“Figures don’t lie, but liars often figure.” – Carol D. Wright


As a testament to how twisted my brain is, I LOVED statistics courses in college. I still do.  I had a 4.0 average (as I recall anyway), and immediately began applying it to everything around me.  Yes.  I’m that messed up.

So, why bring this up now?  Because statistical references play into everything around us.  From politics, to marketing, to work, to budgeting, to well, everything.  In this instance, because so many tech vendors use statistical claims to bolster their marketing charms, I decided to call them out.

Case 1 = “Fastest Growing ____!” claims

When someone says “such-and-such is the fastest growing __ on the planet!” what does that really mean?  Here’s what it means:

Divide the delta (value that denotes the change from state 1 to state 2 for the given time period) by the total number of state 1.  For example, going from 500 to 800 denotes a 62.5% change.  The rate aspect relates to the time period.  For example, if you said you were traveling at 80 MPH, but left off the H (hour) it wouldn’t mean very much.

In the same realm as velocity, a “fastest” claim denotes a velocity.  It implies “rate of change” or “relative change over a given time period”.

So, by itself, without a quantifier, it means very little.  In fact, it’s very often intentionally misleading.  That’s right.  Liars figure.

If a vendor says “Our product is the fastest growing on the market today!“, ask what the total counts (before/after) are.  If their product went from 1 license sold, to 2, that’s a 100% increase.  If their competition went from 100,000 to 150,000, that’s only a pitiful 66% increase.  Obviously their product is better than that pathetic 150,000-seat competitor, right?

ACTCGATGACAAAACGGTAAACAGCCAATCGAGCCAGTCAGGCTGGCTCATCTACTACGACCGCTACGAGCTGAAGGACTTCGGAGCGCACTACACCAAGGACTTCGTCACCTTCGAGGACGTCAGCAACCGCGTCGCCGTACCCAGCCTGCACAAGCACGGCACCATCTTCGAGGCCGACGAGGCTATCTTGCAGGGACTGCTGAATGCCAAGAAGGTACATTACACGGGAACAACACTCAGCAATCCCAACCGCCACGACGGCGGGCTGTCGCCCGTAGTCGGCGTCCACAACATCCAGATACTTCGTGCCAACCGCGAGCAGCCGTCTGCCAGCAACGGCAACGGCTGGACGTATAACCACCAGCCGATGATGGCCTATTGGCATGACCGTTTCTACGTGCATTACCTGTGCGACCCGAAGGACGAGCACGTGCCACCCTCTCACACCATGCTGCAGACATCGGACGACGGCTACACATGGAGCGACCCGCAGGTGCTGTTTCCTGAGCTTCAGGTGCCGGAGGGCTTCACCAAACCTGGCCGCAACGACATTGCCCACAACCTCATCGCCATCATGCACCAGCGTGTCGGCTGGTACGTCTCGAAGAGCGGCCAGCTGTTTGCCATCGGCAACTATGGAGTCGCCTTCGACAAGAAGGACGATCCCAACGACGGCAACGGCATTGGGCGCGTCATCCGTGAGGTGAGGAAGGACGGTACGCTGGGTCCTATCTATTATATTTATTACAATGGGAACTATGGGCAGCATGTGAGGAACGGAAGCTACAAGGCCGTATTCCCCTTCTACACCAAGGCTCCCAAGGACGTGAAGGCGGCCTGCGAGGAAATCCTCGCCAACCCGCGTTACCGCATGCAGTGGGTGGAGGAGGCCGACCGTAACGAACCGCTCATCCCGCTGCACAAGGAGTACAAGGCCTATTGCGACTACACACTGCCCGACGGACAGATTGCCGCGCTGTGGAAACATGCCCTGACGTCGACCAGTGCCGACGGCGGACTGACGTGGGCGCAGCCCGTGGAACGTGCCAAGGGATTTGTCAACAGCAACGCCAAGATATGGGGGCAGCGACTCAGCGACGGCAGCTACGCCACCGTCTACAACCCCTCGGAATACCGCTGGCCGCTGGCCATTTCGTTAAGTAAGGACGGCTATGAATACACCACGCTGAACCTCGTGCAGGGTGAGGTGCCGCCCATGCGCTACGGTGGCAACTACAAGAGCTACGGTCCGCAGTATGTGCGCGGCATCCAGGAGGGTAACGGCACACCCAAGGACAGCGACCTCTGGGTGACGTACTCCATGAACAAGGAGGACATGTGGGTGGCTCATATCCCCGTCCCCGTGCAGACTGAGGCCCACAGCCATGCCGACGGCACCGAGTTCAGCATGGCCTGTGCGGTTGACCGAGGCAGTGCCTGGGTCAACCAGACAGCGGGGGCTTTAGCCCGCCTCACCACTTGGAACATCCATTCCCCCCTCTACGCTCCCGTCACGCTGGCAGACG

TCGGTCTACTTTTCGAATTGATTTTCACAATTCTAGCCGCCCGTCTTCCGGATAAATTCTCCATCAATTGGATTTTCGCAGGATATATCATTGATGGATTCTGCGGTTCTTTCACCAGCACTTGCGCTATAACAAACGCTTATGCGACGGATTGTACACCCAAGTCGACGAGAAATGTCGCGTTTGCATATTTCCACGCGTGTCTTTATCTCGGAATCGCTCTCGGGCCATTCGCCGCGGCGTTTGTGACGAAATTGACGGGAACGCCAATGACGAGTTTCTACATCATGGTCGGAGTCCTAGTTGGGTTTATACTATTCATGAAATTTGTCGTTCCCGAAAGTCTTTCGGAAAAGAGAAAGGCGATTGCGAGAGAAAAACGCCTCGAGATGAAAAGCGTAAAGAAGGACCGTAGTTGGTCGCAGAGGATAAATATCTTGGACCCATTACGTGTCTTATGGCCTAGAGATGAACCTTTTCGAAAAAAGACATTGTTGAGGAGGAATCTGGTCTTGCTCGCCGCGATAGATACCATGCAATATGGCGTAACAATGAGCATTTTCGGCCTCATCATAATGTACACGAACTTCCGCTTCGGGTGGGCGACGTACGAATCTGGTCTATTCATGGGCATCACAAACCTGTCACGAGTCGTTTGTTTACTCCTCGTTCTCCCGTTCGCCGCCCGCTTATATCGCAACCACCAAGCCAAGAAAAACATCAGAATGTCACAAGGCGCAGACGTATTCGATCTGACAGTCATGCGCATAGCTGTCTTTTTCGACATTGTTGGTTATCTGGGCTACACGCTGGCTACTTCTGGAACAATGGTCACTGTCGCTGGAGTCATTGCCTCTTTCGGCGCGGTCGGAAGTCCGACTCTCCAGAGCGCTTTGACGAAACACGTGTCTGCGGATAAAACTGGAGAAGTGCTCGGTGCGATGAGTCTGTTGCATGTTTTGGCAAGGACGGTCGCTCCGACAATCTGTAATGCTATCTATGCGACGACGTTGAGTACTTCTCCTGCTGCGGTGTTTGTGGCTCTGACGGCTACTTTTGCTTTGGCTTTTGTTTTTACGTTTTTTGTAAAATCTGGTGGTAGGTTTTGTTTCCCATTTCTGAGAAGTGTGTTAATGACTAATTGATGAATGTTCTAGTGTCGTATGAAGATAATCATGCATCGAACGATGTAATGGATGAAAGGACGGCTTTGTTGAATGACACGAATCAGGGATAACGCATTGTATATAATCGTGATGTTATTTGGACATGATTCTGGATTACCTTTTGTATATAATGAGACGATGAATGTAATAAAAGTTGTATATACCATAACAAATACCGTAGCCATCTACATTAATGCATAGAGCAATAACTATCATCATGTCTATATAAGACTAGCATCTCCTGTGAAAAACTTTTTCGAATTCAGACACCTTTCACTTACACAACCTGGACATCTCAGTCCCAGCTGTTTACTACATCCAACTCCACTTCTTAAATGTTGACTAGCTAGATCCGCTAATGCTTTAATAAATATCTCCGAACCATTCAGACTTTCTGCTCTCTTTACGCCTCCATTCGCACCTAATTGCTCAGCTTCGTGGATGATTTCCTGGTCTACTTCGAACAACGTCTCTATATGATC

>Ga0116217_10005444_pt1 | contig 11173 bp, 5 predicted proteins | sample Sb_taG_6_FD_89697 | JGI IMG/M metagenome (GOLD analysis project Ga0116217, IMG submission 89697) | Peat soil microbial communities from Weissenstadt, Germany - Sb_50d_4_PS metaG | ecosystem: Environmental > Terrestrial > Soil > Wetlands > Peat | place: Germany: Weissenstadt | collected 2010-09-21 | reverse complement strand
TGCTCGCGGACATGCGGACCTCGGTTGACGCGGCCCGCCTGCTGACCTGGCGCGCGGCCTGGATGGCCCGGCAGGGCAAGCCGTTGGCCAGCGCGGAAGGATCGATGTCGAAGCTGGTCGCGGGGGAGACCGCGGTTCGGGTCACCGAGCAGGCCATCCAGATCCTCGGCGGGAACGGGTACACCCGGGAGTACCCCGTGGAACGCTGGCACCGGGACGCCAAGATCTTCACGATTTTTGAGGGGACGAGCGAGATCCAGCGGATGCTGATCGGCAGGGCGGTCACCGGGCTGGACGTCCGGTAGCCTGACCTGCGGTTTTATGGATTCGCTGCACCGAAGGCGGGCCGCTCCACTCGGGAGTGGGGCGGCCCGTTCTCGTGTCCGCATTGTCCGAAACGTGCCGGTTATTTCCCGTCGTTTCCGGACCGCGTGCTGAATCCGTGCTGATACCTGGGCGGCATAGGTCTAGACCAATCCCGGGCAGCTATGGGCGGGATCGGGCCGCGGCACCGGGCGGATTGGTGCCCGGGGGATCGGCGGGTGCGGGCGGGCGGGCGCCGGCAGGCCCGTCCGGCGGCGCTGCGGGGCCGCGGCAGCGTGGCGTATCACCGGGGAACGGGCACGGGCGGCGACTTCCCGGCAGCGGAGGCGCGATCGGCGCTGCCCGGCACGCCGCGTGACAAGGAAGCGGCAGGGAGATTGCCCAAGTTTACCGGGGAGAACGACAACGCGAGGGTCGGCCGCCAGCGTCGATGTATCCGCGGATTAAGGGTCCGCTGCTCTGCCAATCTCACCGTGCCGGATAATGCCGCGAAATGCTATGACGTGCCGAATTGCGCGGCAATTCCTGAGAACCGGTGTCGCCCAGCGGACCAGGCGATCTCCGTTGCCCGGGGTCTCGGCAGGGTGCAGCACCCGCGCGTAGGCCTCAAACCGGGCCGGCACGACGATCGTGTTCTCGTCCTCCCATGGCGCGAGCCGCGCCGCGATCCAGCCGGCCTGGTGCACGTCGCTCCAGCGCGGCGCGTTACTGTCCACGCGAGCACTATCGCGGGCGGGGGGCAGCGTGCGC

Case 2 = Margin of Error

Another area that seems to get little attention (okay, zero attention) is the margin of error.  Often shortened to just “margin” or “MOE”.  This is the score that denotes uncertainty in the findings.  Put another way, the MOE denotes how far “off” the numbers can be, without violating the overall result.

This matters when the comparison between two or more items differs by less than the MOE.  In that case, it means the comparison is a wash.  That’s right.  The difference is so little that it should be considered meaningless (unless you’re aiming to prove indifferentiation).

For example: “Product A is favored by 52 to 48 over Product B” and MOE is 6.  That means it could be anywhere withing each being 6 units/votes/people/etc. higher or lower than the numbers stated. Pay attention to this when you see news or marketing (okay, typically the same thing) pitching something at you.

And now you know.

PS. Statistically, this article could be off by as much as 50% (MOE) 🙂


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